May 30, 2006
Independence for Kosovo means trouble, Serbia says
By Douglas Hamilton
BELGRADE (Reuters) - Granting independence to Serbia's
southern province of Kosovo against the will of Serbia would
destabilize the Balkans, Serbia-Montenegro Foreign Minister Vuk
Draskovic warned on Tuesday.
The United Nations is mediating talks on Kosovo's future
status, which Western diplomats say are likely to conclude with
a form of independence by the end of the year. Serbia is
adamantly opposed to such an outcome.
"I am very afraid of the possible imposed solution against
the will of Belgrade of turning Kosovo into a state," Draskovic
told a news conference. "The whole region, I think, would
inevitably face turbulence."
The warning comes in the wake of Montenegro's vote on May
21 to end its union with Serbia, which the European Union at
one point opposed, fearing further fragmentation in the
On Monday there were signs this fear was not unjustified,
as Serb nationalists seeking independence for the Bosnian Serb
republic from Bosnia took the Montenegro referendum as a
precedent and possible template for their own campaign.
Legally, the cases of Kosovo, Montenegro, and the Bosnian
Serb Republic are quite different. But Draskovic was warning
that if nationalist feelings were injured, the legalities might
Kosovo has been policed by NATO's largest peacekeeping
force and run by the United Nations since 1999, when a bombing
war by the Western allies drove Serb forces out of the province
to halt killings and ethnic cleansing by Belgrade in its war
against ethnic Albanian separatist guerrillas.
Kosovo's population of 2 million is 90 percent Albanian.
They are impatient after years in limbo and want independence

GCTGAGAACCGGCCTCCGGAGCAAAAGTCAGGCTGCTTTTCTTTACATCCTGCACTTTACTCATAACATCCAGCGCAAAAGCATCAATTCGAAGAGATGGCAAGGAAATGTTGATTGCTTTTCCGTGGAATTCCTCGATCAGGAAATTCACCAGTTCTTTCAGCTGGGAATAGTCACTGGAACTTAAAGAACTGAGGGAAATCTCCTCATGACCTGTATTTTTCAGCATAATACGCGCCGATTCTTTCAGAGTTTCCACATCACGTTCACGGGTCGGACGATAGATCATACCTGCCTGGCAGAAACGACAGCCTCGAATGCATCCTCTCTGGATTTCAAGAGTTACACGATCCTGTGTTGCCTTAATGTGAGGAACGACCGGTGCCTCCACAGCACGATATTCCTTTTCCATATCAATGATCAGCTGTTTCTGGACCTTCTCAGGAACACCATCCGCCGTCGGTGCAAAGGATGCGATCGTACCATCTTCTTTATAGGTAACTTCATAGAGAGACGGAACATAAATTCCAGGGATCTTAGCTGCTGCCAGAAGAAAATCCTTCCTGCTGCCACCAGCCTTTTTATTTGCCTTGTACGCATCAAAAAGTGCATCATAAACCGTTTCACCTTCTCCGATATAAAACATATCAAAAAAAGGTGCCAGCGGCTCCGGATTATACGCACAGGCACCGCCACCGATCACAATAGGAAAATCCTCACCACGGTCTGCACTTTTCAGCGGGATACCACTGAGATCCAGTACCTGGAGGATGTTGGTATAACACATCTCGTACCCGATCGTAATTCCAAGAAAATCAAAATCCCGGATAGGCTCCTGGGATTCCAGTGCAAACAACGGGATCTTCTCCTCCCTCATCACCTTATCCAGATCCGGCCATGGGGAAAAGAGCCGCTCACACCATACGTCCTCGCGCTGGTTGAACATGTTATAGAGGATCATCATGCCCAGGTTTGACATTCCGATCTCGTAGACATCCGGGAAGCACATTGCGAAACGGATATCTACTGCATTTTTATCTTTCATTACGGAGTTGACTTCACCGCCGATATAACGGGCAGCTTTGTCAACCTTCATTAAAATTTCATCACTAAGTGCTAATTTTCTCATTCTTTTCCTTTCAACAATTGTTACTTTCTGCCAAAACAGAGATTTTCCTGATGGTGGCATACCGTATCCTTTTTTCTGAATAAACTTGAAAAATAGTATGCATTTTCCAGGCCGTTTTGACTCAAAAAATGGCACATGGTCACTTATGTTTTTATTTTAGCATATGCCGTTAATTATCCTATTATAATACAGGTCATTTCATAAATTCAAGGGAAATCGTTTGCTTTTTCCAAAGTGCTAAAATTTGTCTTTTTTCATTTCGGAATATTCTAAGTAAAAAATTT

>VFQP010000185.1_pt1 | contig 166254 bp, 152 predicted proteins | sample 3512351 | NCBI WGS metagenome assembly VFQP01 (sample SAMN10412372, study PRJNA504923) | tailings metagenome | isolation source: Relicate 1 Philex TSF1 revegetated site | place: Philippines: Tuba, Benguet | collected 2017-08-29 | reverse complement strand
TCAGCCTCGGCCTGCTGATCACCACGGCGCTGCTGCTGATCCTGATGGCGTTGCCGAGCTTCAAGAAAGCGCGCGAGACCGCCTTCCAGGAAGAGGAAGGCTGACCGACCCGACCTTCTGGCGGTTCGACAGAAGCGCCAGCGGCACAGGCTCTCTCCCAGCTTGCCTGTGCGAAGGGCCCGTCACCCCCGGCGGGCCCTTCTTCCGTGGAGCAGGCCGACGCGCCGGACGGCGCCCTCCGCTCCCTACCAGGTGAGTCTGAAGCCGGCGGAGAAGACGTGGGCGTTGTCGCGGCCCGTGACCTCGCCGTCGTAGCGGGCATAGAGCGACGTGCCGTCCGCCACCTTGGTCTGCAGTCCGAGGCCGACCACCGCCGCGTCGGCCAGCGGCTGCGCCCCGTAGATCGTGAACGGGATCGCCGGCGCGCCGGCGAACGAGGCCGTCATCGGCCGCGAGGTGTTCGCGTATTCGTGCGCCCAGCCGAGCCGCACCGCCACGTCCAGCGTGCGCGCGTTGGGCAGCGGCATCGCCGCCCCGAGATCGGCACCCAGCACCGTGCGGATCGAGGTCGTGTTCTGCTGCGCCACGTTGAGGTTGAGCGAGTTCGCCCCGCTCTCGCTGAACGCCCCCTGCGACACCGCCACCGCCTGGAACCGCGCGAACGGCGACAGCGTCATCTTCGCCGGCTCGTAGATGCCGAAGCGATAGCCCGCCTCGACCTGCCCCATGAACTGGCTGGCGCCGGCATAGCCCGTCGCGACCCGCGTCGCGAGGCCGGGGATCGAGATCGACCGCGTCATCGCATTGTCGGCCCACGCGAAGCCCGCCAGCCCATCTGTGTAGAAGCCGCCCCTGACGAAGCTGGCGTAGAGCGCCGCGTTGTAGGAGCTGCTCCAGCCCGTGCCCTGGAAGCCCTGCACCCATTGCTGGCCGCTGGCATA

Draskovic, in a speech, warned indirectly that granting
independence over Belgrade's head could bring ultranationalists
to power and turn Serbia against the European Union.
"The European lights in Serbia may be extinguished only by
a forcible decision to declare an internationally recognized
state of Kosovo within ... the borders of Serbia," he said.
Creating "yet another Albanian state in the Balkans" was a
"dangerous scenario" that Serbia hopes will be "thwarted."
Belgrade is now proposing a 20-year agreement on Kosovo to
be guaranteed by Serbia and the United Nations. It would have a
constitution and would run its internal affairs independently.
But Serbia would retain control over foreign policy,
borders and customs, human rights, monetary policy and the
protection of cultural and religious heritage.
Western diplomats say the Serbian government is in denial,
unable or unwilling to grasp the realities of the Kosovo
situation and the will of 90 percent of its people.
Warnings of an unpredictable Balkan domino effect were
being revived after Montenegro, Serbia's junior partner in a
joint state union, voted in a referendum to go its own way.
Its independence dissolves what was left of Yugoslavia,
which broke up in war in the 1990s. Montenegro was one of six
federal republics, with a legal right to secession which it
retained in the looser Serbia-Montenegro union that was formed
with EU encouragement in 2003.
Regardless of that legality, however, nationalist Serbs in
neighboring Bosnia see Montenegro as an encouragement to push
their own campaign for an independence referendum for Republika
Srpska, one of Bosnia's two constituent parts.
The demand was firmly rejected on Monday by Western
officials, who warned the major powers would not tolerate any
threat to Bosnia's sovereignty and integrity as a state.